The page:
Disc 2: Ikue MoriIkue Mori first played with Vandermark during his first Stone residency in 2016, documented on Momentum 1: Stone, with Nate Wooley and Joe Morris. It was a strong set among many strong sets, just like this one, which was recorded at Vandermark’s second Stone residency in 2018 (along with the Davis and Parker discs). For 46 minutes, split across two tracks, Mori is on laptop and Vandermark is on saxophone. Mori’s software and technique can generate a chimerical barrage of percussion, displaying many faces of beat and rhythm simultaneously, like a digital drumming hecatoncheires; pulses created by droning pitches’ oscillating frequencies, electric purrs and percussive flutters, glitched clicks and cavernous water drops, and more recognizable drum machine sounds can occur closely together. But the timbres are often soft and the volume is often low, so it feels non-aggressive. And though this seemingly living percussive environment sometimes flirts with becoming ambient, Mori avoids this with judicious strokes of sound surrounded by plenty of space. Perhaps because of its tirelessness, or perhaps because of its innumerable lines in contrast to the mostly monophonic sax, the software environment can feel like a wall which Vandermark throws himself against, starting the set with energetic bursts of varying technique as if to test it.. It’s difficult to tell whether my ear adapts or Vandermark does or both but, as the set continues, Vandermark’s own high pitch frequency oscillations, snaking sinusoidal multiphonic lines, and glitchy click and tongue slap pulses sync well with Mori, phasing in and out of counterpoint. It’s perhaps the most rhythmic set I’ve heard from this rhythmic saxophonist. Some other Vandermark characteristics, like his deep vibrato and moody, smoky, soulful melodies, are here, and there’s a couple stunning moments where Mori’s environment focuses into a booming four on the floor beat over which Vandermark rips loose a freeform freakout. Vandermark’s instrument allows greater agility in communication, but Mori’s software is surprisingly mobile itself, allowing a conversation as lively as the other acoustic sets here. My favorite thing Vandermark has released all year, and it’s been quite a year for him.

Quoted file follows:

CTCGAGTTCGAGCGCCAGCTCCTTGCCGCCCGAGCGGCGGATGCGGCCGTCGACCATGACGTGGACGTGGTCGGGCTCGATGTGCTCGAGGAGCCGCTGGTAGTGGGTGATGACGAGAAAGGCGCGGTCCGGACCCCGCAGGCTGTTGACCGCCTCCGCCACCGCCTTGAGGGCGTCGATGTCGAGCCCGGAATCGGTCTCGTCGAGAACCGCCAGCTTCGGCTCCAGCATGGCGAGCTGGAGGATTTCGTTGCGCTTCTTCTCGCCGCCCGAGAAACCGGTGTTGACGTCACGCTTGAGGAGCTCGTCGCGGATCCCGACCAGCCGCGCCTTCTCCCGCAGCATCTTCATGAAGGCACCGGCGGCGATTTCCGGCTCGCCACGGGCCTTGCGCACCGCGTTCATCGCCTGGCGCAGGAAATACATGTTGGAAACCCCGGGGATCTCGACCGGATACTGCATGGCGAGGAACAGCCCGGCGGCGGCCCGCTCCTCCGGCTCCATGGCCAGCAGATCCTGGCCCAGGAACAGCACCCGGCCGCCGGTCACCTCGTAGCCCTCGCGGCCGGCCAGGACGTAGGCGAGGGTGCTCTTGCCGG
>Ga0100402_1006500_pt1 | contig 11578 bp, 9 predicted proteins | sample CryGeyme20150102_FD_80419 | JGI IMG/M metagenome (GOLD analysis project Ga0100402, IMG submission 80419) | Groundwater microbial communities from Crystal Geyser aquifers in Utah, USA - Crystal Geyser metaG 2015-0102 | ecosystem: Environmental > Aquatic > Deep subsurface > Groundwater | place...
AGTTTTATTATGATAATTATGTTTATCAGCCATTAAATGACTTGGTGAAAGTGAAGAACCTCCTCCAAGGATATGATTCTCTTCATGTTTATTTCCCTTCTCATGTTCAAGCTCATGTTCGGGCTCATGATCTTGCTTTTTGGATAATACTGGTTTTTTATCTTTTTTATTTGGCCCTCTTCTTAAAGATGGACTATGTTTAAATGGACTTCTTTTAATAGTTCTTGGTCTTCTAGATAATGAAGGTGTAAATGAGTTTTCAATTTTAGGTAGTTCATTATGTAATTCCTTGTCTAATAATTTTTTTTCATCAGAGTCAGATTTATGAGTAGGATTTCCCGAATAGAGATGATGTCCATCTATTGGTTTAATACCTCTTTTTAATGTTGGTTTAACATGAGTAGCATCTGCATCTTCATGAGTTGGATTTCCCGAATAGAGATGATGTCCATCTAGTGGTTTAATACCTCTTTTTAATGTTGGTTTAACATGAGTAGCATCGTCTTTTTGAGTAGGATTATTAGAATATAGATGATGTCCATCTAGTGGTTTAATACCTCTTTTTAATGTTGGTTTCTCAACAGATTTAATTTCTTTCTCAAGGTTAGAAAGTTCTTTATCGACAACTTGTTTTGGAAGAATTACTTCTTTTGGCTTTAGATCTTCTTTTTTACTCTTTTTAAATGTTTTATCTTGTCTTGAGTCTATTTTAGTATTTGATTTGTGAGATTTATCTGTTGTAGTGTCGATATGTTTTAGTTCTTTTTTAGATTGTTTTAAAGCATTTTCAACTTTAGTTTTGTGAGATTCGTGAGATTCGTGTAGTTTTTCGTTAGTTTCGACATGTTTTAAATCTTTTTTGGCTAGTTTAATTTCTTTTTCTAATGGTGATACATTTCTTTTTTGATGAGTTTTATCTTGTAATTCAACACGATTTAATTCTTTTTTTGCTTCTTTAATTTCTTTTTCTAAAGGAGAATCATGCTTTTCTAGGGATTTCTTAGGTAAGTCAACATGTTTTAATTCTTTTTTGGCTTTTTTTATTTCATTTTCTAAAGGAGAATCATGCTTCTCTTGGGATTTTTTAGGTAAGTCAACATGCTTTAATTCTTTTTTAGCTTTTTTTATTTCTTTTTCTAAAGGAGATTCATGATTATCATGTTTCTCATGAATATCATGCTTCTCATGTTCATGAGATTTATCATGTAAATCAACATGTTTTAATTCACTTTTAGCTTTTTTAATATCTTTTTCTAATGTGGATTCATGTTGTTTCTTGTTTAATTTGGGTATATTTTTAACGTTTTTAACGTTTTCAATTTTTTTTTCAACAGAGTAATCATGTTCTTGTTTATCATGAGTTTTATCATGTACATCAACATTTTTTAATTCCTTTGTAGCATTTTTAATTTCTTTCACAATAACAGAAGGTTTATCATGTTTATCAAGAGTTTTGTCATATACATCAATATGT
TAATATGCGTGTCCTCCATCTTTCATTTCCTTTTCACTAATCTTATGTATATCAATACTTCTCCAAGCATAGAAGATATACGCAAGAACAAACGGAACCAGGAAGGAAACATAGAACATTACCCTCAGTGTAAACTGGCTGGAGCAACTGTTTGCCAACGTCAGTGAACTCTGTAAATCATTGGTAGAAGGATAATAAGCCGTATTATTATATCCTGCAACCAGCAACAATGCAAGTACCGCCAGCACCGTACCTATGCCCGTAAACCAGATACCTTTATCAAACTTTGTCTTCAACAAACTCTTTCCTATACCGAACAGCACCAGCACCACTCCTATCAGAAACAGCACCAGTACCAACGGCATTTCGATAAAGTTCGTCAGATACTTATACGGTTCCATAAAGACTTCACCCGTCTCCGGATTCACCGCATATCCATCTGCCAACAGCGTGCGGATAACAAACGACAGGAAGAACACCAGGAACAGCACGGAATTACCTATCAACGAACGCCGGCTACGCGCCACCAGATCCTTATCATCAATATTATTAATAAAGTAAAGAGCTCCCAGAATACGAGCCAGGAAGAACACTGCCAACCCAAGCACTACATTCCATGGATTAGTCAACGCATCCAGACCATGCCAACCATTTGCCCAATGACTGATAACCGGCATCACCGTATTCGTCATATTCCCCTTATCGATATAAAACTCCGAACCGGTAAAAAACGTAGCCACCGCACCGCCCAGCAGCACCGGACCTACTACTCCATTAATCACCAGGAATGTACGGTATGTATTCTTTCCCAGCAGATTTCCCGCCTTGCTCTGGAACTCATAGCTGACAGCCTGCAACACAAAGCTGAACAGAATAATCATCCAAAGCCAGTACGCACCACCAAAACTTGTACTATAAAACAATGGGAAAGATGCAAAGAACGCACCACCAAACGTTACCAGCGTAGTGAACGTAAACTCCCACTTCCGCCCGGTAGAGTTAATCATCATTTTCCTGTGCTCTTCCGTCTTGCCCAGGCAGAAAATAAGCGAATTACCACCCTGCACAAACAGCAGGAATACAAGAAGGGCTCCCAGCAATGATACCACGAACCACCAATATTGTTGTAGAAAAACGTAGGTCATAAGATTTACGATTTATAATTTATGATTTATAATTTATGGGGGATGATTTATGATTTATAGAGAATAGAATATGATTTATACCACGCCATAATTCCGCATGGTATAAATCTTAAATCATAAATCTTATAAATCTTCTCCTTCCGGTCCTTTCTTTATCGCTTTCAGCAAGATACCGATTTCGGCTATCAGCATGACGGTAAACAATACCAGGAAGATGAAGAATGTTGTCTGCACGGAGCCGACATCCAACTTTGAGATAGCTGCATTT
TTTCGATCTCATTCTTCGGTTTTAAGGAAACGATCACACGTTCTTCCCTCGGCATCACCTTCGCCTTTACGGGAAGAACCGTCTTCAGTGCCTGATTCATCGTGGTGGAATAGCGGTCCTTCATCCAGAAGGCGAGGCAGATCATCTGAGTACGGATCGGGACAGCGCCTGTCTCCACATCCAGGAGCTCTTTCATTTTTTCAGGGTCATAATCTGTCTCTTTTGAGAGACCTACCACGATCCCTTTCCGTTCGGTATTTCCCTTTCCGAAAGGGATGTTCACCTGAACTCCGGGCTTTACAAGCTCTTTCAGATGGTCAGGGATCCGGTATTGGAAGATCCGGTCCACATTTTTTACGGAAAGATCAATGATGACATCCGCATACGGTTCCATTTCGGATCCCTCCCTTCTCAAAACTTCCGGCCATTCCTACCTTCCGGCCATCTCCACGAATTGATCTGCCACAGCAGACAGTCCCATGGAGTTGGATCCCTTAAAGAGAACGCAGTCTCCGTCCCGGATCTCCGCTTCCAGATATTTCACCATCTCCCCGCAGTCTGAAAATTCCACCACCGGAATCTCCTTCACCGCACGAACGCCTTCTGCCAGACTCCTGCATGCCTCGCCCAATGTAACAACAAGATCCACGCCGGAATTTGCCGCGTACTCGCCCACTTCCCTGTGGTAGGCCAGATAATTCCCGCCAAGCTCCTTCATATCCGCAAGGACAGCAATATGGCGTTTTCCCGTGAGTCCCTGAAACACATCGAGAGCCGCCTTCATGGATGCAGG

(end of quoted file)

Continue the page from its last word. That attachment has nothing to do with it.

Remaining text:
Disc 3: Kris DavisKris Davis first played with Vandermark in 2016 during the sessions for Sing Me Some Cry, with Eric Revis and Chad Taylor. They reunite here for their second recording, for 3 tracks across 53 minutes, with Davis on piano and Vandermark on all sax again. The chemistry of this set belies their time spent together. They are rapidly responsive to each other. Davis’ muted rhythms and hammered keys, beautiful boppy chords and melodies, free flights, thunderous reverberations, and clock strikes and twinkling glissandos inside the piano are matched well with Vandermark’s rhythmic clicks, sultry soul tunes, energetic free frenzies, and resonant vibrato. They follow each other’s ebbs and flows through volume, space, and time and also up and down their instruments registers like friends who finish each others sentences. It’s not just a communicative match, but Davis also seems to share Vandermark’s rhythmic essence and a similar inside-outside aesthetic. The set seems so natural, you’ll wonder why they didn’t start playing together sooner.